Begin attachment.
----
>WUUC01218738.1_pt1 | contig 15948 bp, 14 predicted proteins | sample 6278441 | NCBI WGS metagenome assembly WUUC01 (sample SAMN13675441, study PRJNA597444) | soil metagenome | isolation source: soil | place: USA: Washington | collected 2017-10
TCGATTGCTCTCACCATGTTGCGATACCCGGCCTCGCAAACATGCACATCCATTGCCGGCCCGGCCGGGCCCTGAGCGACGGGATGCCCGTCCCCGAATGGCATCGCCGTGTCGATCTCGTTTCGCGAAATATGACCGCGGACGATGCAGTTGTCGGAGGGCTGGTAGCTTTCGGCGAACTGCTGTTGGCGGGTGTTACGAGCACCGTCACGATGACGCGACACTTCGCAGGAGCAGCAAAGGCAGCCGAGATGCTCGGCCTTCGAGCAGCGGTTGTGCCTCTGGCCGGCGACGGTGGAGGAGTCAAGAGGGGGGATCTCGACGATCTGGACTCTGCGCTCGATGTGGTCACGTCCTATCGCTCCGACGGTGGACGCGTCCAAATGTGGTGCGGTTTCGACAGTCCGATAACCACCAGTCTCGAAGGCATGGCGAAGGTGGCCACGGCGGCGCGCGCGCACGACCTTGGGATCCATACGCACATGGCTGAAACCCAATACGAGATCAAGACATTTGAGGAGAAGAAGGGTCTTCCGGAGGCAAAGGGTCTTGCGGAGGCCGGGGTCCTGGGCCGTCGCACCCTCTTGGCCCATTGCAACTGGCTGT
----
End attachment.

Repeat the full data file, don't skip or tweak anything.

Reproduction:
>WUUC01218738.1_pt1 | contig 15948 bp, 14 predicted proteins | sample 6278441 | NCBI WGS metagenome assembly WUUC01 (sample SAMN13675441, study PRJNA597444) | soil metagenome | isolation source: soil | place: USA: Washington | collected 2017-10
TCGATTGCTCTCACCATGTTGCGATACCCGGCCTCGCAAACATGCACATCCATTGCCGGCCCGGCCGGGCCCTGAGCGACGGGATGCCCGTCCCCGAATGGCATCGCCGTGTCGATCTCGTTTCGCGAAATATGACCGCGGACGATGCAGTTGTCGGAGGGCTGGTAGCTTTCGGCGAACTGCTGTTGGCGGGTGTTACGAGCACCGTCACGATGACGCGACACTTCGCAGGAGCAGCAAAGGCAGCCGAGATGCTCGGCCTTCGAGCAGCGGTTGTGCCTCTGGCCGGCGACGGTGGAGGAGTCAAGAGGGGGGATCTCGACGATCTGGACTCTGCGCTCGATGTGGTCACGTCCTATCGCTCCGACGGTGGACGCGTCCAAATGTGGTGCGGTTTCGACAGTCCGATAACCACCAGTCTCGAAGGCATGGCGAAGGTGGCCACGGCGGCGCGCGCGCACGACCTTGGGATCCATACGCACATGGCTGAAACCCAATACGAGATCAAGACATTTGAGGAGAAGAAGGGTCTTCCGGAGGCAAAGGGTCTTGCGGAGGCCGGGGTCCTGGGCCGTCGCACCCTCTTGGCCCATTGCAACTGGCTGT